Test 3 Study Guide

Test 3 Study Guide - Chapter 13: Stress and Health Stress:...

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Chapter 13: Stress and Health Stress: Any event or circumstance that strains or exceeds an individual’s ability to cope. Comes from negative events (failing a class) and positive events (starting a new job or having a baby). Stress is probably healthy—it energizes us and challenges us to grow. Influences us at both psychological and biological levels Leading causes of death and disability such as heart disease and stroke are almost certainly linked to stress. Immunity to infections is greatly affected by stress Sources of Stress Life Events: Psychologically significant events that occur in a person’s life, such as divorce, childbirth, or change in employment. People with unusually high levels of life stress are more likely to develop medical problems. o Crime and Violence: Being in a war and being the victim of sexual assault or other violent crime are profoundly stressful experiences. o Loss of a Family Member: The death of a child can be tremendously stressful. Also, widowed women and men were more likely to exhibit serious depression during the first year after the death of their spouse than were married women and men who had not lost their partners. o Natural Disasters: Can be powerfully stressful negative life events. People that encountered natural disasters had more stress-related physical illnesses and psychological disorders and high levels of stress-related problems. o Terrorism: People in many troubled parts of the world have had to cope with the stress of terroristic attacks. Terrorism has become a sadly common source of intense stress for Americans as well. Anxiety, depression, sleep problems, and intrusive flashback thoughts about the disaster were common long after the attacks, particularly for those who were near the attack or who lost loved ones or possessions. o Daily Hassles: The small hassles of daily life are also important sources of stress. Daily irritants can grate abrasively on mind and body. For example: pressures and work, getting a speeding ticket, losing your glasses, etc. o Positive Life Events: Even though the events are positive, they may also require stressful adjustments in patterns of living. For example: college graduation, the birth of a child, job promotion, purchase of a house. Space out your life events when you can.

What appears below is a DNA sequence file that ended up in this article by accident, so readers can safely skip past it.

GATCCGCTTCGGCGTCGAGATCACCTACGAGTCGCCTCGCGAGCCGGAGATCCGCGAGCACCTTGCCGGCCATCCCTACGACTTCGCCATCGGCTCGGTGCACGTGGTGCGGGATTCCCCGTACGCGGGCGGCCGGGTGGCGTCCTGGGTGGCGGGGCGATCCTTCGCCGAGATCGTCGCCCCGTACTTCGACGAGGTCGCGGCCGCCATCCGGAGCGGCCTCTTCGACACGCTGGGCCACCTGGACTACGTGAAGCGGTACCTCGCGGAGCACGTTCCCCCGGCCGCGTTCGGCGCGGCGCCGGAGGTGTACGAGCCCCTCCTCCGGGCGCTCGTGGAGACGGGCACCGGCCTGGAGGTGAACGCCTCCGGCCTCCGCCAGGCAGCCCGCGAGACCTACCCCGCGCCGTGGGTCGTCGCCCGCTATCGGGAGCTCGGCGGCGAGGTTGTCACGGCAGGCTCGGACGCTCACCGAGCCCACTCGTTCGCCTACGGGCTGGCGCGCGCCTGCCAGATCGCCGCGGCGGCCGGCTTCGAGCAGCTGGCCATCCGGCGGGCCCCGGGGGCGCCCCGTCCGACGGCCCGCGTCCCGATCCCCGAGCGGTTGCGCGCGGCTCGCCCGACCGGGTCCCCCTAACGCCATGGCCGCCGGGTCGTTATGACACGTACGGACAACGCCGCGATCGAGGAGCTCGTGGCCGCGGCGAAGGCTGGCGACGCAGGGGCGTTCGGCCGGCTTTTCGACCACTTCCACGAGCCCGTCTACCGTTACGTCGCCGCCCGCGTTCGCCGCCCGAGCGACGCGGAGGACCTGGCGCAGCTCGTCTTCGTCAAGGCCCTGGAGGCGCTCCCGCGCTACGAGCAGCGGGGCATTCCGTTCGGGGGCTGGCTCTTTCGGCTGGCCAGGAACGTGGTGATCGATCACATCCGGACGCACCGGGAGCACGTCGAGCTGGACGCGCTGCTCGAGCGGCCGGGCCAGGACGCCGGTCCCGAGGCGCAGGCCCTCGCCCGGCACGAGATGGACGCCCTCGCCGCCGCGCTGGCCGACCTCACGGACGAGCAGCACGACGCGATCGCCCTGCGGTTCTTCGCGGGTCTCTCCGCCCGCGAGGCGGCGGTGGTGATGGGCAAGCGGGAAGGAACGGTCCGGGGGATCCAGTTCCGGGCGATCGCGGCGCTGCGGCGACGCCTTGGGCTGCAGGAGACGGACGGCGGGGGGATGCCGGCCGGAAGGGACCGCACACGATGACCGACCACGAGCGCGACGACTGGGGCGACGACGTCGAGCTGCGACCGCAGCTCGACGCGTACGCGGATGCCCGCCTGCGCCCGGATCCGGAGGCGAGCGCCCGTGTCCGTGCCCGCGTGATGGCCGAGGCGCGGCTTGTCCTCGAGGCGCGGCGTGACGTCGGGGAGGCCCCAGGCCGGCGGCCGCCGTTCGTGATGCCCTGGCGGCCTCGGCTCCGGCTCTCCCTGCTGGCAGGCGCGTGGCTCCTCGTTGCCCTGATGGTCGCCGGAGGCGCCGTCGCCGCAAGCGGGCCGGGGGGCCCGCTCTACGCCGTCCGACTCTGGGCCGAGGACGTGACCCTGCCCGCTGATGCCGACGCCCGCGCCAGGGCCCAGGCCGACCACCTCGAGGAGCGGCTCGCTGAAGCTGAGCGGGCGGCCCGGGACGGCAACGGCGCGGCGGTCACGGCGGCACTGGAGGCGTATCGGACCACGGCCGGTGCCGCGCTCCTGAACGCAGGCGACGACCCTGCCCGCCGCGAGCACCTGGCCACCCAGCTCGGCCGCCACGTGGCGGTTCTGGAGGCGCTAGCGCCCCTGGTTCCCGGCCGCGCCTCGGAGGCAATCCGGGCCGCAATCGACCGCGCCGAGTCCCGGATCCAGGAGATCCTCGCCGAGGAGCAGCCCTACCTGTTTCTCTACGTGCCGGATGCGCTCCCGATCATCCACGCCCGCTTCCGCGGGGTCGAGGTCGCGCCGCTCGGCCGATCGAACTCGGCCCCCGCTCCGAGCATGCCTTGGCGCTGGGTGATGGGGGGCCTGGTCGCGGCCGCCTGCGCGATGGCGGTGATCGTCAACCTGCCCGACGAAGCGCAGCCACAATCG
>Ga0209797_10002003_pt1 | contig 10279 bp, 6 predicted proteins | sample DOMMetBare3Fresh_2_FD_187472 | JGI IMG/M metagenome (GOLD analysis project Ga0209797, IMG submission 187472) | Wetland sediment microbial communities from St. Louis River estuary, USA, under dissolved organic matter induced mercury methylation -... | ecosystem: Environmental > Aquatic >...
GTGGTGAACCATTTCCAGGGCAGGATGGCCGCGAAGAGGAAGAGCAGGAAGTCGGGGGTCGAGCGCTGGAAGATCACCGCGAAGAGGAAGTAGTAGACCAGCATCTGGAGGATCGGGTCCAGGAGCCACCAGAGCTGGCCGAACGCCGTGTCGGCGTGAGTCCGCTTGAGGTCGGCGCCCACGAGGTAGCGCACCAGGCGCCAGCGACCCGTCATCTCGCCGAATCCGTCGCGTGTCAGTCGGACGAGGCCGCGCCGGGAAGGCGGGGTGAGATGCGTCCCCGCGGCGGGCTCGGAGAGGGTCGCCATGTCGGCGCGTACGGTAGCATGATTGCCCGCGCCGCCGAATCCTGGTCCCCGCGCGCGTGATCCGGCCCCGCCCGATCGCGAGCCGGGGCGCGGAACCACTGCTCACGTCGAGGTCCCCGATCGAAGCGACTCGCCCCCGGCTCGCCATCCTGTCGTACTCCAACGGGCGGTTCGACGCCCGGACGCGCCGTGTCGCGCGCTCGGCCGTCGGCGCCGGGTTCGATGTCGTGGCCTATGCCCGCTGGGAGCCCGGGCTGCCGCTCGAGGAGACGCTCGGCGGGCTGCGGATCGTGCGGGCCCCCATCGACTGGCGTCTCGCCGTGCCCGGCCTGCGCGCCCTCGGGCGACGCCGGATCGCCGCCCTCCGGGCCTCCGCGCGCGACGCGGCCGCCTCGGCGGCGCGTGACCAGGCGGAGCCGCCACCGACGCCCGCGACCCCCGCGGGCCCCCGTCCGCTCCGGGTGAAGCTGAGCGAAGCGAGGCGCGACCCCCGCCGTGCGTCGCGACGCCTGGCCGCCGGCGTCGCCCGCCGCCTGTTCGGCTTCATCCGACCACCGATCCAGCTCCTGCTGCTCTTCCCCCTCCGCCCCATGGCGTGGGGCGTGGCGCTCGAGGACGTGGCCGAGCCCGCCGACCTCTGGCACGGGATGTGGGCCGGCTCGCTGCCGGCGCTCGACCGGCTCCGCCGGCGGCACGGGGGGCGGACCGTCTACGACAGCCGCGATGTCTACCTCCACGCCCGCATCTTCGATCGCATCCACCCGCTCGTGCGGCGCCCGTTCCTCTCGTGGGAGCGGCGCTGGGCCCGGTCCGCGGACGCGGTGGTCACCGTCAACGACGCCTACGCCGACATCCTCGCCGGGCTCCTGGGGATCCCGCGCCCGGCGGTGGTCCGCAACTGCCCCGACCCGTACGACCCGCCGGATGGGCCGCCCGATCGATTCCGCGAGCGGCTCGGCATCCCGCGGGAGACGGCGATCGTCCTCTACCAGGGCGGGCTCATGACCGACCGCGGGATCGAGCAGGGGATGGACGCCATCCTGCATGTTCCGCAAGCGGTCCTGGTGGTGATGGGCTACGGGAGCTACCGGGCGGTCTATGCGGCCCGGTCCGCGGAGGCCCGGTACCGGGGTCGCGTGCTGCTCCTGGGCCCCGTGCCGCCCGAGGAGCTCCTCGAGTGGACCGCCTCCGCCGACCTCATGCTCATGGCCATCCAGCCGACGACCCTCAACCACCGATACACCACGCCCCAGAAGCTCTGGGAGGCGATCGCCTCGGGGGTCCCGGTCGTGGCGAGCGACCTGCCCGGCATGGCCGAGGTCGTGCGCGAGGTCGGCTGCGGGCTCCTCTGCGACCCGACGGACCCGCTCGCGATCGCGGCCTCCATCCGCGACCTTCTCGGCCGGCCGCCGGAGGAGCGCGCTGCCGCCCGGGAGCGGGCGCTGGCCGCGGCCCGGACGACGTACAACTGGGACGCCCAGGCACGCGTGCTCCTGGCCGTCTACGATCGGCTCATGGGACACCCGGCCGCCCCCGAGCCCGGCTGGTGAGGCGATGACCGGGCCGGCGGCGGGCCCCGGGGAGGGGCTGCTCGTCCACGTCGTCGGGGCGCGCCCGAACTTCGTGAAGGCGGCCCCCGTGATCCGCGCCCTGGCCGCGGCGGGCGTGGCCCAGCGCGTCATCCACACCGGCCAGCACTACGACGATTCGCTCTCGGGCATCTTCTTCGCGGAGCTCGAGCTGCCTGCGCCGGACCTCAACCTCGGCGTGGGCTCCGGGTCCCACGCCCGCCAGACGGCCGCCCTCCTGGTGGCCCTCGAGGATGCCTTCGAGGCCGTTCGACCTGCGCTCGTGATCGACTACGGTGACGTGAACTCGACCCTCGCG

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Frustration: The result of being unable to satisfy a motive. o When frustrations are serious, they can be a major source of stress. For example: underpaid workers denied raises, or when individuals experience the limits imposed by racial discrimination. Conflict: The state in which two or more motives cannot be satisfied because they interfere with one another. o
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This note was uploaded on 12/20/2011 for the course PSYC 2004 taught by Professor Dmharris during the Fall '06 term at Virginia Tech.

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Test 3 Study Guide - Chapter 13: Stress and Health Stress:...

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